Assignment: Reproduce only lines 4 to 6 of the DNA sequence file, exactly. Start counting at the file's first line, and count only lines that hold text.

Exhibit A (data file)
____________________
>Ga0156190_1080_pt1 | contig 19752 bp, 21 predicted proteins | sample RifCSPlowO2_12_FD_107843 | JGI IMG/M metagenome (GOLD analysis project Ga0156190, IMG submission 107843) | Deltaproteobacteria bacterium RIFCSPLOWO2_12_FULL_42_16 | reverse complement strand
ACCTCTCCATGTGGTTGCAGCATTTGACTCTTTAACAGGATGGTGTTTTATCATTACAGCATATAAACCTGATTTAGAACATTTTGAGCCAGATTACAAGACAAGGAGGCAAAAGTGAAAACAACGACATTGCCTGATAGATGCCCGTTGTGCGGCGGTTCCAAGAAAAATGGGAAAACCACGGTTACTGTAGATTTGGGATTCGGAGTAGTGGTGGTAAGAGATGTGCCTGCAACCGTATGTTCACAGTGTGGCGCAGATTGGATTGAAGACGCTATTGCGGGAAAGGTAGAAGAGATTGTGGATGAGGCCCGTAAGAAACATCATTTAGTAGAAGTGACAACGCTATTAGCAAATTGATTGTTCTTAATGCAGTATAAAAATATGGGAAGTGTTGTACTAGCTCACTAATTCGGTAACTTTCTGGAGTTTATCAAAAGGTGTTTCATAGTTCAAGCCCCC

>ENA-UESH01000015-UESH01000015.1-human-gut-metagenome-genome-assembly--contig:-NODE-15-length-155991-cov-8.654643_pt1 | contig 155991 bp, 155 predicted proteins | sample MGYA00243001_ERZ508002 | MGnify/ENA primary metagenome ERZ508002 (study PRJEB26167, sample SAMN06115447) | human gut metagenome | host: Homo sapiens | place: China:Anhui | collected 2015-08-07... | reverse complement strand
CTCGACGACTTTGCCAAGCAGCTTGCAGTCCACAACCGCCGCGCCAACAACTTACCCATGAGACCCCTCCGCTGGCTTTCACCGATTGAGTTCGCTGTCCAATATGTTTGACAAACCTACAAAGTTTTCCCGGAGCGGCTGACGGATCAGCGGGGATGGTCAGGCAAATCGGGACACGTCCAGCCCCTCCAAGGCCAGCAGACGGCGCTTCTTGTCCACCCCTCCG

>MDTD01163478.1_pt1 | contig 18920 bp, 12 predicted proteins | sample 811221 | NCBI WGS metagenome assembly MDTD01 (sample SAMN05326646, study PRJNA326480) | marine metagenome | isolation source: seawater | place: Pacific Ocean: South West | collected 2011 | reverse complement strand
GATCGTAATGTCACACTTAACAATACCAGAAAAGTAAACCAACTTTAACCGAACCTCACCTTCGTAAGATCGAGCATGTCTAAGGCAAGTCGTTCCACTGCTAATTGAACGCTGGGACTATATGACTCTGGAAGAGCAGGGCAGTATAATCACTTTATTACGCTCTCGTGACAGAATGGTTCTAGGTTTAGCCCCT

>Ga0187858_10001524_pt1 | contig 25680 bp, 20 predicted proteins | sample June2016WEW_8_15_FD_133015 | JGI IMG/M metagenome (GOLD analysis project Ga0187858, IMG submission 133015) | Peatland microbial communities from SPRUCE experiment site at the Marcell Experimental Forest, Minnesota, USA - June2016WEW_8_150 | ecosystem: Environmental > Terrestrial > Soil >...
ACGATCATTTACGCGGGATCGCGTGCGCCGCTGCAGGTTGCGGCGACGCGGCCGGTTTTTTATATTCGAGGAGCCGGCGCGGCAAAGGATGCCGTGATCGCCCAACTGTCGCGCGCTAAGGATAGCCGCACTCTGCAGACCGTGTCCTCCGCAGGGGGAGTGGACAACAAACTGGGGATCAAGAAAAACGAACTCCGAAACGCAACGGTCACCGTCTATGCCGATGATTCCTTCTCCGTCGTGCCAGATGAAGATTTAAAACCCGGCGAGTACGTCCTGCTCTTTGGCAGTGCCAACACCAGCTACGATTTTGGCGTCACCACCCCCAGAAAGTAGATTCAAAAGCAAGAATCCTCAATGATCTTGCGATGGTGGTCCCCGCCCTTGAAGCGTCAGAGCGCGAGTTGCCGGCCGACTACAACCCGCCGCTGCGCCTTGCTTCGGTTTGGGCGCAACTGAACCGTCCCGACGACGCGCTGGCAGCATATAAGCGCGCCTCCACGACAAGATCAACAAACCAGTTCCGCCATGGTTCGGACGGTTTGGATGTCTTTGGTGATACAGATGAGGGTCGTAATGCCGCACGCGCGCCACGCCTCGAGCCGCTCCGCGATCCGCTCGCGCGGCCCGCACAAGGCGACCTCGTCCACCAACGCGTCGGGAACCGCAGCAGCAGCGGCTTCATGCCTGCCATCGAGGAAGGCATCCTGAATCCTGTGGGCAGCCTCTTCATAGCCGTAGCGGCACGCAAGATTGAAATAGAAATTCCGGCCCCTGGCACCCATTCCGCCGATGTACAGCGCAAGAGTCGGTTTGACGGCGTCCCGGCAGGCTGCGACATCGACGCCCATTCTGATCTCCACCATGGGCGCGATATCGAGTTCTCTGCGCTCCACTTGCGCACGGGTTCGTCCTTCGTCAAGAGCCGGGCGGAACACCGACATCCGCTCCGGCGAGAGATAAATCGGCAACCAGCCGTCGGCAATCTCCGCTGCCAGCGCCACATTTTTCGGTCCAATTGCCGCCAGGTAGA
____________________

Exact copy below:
CTCGACGACTTTGCCAAGCAGCTTGCAGTCCACAACCGCCGCGCCAACAACTTACCCATGAGACCCCTCCGCTGGCTTTCACCGATTGAGTTCGCTGTCCAATATGTTTGACAAACCTACAAAGTTTTCCCGGAGCGGCTGACGGATCAGCGGGGATGGTCAGGCAAATCGGGACACGTCCAGCCCCTCCAAGGCCAGCAGACGGCGCTTCTTGTCCACCCCTCCG

>MDTD01163478.1_pt1 | contig 18920 bp, 12 predicted proteins | sample 811221 | NCBI WGS metagenome assembly MDTD01 (sample SAMN05326646, study PRJNA326480) | marine metagenome | isolation source: seawater | place: Pacific Ocean: South West | collected 2011 | reverse complement strand
GATCGTAATGTCACACTTAACAATACCAGAAAAGTAAACCAACTTTAACCGAACCTCACCTTCGTAAGATCGAGCATGTCTAAGGCAAGTCGTTCCACTGCTAATTGAACGCTGGGACTATATGACTCTGGAAGAGCAGGGCAGTATAATCACTTTATTACGCTCTCGTGACAGAATGGTTCTAGGTTTAGCCCCT